• Good assessment of a student’s college-level skills: The ACT tests students on many skills that are essential to do well in traditional universities, such as critical reading, writing, and analysis. It helps colleges determine whether their school is the right place for an applicant depending on how developed his/her academic skills are, as reflected by his/her scores. Test-taking is commonplace in most traditional four-year universities, so  colleges therefore feel that if a student can show that they have done well on the ACT, they will do well, academically, if they were to attend that particular university.


  • Provides one common criterion: Today’s college applicants are very diverse, with various extracurriculars, GPAs (GPA scales vary from high school to high school, colleges can’t only look at a student’s GPA to assess how well they are doing in school), experiences, and courses taken. By requiring students to take the ACT, colleges are able to use one common criterion to compare applicants. The ACT is a standardized exam, so even if students took the test on different dates, the test measures the same skills with the same number of questions for each skill on every version of test, ultimately making it a fair test for all.
  • Provides personalized information about strengths for education: When score reports are released, students are able to not only see how they did in comparison to all the other test takers, but they are able to see what they did well on and get feedback on areas they can improve. The ACT divides scores into many ranges and has feedback for each particular range. Unless you’re scoring above a 32 on each section, the ACT has  suggestions to help you improve. This information not only gives insight as to how an individual is doing in comparison to their peers on certain college-level skills, but ultimately provides tips on ways to improve scores and strengthen these skills, which is the most important!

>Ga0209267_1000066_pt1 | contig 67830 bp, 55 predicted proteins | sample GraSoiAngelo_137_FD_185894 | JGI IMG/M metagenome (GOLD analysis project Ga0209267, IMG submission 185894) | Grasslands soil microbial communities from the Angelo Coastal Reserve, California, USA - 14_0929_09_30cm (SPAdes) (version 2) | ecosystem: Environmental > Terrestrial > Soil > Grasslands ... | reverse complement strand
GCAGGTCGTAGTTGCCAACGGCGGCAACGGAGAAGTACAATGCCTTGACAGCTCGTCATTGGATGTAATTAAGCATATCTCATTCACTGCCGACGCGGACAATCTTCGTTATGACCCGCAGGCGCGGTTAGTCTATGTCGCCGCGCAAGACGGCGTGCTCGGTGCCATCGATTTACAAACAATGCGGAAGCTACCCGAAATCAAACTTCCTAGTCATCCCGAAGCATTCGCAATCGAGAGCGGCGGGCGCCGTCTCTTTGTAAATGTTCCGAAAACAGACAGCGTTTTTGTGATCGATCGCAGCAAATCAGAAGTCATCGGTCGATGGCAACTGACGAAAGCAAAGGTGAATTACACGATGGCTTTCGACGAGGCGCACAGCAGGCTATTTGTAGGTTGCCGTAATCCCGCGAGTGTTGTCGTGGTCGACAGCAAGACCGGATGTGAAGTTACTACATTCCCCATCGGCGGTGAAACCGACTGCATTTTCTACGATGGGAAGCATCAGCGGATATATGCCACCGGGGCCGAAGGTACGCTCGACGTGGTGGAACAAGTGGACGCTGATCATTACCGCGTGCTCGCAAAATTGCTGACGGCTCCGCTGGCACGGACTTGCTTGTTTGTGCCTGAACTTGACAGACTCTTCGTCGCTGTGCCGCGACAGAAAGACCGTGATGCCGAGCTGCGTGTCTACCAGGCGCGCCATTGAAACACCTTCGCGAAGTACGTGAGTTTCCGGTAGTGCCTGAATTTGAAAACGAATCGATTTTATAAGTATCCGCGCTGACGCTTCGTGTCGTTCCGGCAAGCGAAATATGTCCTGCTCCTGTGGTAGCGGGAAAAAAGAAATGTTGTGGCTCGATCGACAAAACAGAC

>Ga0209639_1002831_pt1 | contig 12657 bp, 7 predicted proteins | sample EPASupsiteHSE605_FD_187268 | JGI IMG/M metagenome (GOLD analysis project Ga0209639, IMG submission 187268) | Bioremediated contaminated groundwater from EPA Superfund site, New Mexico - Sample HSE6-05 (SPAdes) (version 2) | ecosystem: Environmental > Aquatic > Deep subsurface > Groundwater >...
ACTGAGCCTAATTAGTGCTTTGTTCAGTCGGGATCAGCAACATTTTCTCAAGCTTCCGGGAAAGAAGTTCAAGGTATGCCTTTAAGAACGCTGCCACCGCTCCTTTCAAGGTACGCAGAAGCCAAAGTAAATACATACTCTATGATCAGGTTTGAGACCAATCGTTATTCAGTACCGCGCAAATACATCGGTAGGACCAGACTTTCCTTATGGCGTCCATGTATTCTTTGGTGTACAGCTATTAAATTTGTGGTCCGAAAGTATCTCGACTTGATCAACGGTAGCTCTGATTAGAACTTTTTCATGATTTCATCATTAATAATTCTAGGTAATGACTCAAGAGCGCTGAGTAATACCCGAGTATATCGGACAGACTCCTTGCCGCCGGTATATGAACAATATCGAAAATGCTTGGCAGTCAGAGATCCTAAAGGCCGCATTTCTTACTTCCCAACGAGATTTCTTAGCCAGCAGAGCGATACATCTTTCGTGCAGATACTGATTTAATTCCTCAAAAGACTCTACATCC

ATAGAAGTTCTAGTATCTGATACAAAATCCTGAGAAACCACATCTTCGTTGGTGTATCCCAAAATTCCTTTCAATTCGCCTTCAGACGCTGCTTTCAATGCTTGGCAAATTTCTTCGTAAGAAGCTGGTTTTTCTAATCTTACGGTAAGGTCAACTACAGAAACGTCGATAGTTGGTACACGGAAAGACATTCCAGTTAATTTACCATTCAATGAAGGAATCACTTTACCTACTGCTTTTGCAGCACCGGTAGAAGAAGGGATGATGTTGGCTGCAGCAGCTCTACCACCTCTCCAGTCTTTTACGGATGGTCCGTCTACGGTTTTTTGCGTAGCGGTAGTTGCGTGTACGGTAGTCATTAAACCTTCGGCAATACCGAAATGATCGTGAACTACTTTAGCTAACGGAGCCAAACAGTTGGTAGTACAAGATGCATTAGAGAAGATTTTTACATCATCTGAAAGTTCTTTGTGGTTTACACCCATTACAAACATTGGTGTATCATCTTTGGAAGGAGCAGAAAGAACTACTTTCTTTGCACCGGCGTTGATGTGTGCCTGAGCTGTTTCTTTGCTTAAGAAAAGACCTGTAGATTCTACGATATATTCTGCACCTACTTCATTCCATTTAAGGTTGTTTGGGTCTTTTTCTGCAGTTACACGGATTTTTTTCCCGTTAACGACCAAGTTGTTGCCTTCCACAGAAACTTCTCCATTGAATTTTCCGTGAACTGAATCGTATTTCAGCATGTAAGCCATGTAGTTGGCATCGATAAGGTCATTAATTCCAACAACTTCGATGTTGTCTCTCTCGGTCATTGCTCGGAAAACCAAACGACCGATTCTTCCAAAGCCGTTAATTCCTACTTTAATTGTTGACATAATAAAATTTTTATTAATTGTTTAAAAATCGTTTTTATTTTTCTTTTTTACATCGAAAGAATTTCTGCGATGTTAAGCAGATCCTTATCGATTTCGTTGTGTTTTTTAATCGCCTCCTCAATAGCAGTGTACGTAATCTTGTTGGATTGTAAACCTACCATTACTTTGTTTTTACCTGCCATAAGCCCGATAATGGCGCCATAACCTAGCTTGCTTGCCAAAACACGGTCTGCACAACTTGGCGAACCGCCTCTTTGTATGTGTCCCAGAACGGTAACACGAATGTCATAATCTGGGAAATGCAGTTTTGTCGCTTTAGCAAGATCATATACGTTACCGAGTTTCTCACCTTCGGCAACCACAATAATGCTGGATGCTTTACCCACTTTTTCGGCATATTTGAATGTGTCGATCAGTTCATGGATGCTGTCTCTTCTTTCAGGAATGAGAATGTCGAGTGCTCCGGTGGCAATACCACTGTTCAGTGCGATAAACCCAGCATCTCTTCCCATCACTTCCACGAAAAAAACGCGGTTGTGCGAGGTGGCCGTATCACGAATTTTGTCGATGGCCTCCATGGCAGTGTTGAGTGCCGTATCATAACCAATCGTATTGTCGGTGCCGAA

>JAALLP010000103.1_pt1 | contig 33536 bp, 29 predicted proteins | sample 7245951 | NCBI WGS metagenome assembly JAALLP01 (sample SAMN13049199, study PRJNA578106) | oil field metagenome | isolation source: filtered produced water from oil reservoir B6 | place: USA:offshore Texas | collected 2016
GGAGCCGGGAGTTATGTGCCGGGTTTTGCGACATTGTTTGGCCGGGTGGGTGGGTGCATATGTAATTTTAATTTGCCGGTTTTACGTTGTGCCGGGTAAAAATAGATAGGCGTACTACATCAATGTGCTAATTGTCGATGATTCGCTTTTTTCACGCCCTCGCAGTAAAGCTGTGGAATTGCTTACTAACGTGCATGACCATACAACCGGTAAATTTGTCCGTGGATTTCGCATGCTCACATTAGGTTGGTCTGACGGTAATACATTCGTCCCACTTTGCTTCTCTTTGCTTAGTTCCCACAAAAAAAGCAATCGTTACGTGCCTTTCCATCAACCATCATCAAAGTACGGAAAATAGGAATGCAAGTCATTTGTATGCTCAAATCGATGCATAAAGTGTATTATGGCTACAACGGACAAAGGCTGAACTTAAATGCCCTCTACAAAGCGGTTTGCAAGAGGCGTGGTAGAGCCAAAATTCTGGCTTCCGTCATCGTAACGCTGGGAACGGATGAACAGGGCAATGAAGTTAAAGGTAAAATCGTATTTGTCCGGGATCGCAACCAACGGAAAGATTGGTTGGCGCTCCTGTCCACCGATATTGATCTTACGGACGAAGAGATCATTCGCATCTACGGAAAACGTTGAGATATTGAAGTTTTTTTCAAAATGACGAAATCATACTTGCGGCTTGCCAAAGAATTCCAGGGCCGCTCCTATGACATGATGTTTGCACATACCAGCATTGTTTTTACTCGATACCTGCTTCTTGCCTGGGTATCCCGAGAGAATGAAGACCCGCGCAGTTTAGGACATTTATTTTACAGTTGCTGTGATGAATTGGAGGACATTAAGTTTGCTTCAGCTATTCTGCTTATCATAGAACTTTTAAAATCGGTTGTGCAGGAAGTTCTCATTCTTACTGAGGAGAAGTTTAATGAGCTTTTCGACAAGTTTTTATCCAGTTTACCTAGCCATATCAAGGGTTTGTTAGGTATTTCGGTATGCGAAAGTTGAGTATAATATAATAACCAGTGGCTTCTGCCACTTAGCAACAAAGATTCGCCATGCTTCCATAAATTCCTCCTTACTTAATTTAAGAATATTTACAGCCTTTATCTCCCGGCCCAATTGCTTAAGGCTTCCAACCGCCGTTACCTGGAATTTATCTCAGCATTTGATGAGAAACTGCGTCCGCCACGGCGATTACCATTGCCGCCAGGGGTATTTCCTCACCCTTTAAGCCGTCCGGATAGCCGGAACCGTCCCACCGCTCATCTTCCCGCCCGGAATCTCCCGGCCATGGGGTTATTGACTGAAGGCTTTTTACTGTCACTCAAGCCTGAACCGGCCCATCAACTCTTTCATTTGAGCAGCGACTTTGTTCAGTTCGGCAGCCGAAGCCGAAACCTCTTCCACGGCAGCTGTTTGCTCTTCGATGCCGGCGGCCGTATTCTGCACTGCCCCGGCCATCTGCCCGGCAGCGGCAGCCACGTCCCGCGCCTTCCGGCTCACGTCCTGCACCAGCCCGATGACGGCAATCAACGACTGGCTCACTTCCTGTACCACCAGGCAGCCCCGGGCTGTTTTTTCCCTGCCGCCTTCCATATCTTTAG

• Not Life or Death: Contrary to most people’s initial beliefs, the ACT is not a life or death test. You can retake the test if you’re unsatisfied with your score, which many people are unaware of. There are multiple ACT test dates offered throughout the year, and although the February 27th date was the free exam administered to all juniors in the state of Wisconsin, paying for an exam and retaking it is always an option. In fact, most people recommend taking the ACT more than once, since most students who do this see improvements in their score.



Most colleges require standardized test scores- ACT, SAT, or both. The ACT is the more popular test in the Midwest, so it is a very important test for those of us who are planning on applying to schools in-state or in other regions of the Midwest. However, it is getting increasingly popular in other regions of the country, so taking it regardless of where you are going can be beneficial and can only help.


The ACT is an important college entrance test that we should all take (and we’re required to take it here in the state of Wisconsin!).There are several valid reasons for taking it and for colleges using it, so I recommend taking it seriously and trying your best! You can always retake the test if you’re not satisfied with your score! 🙂


– Shruti Sathish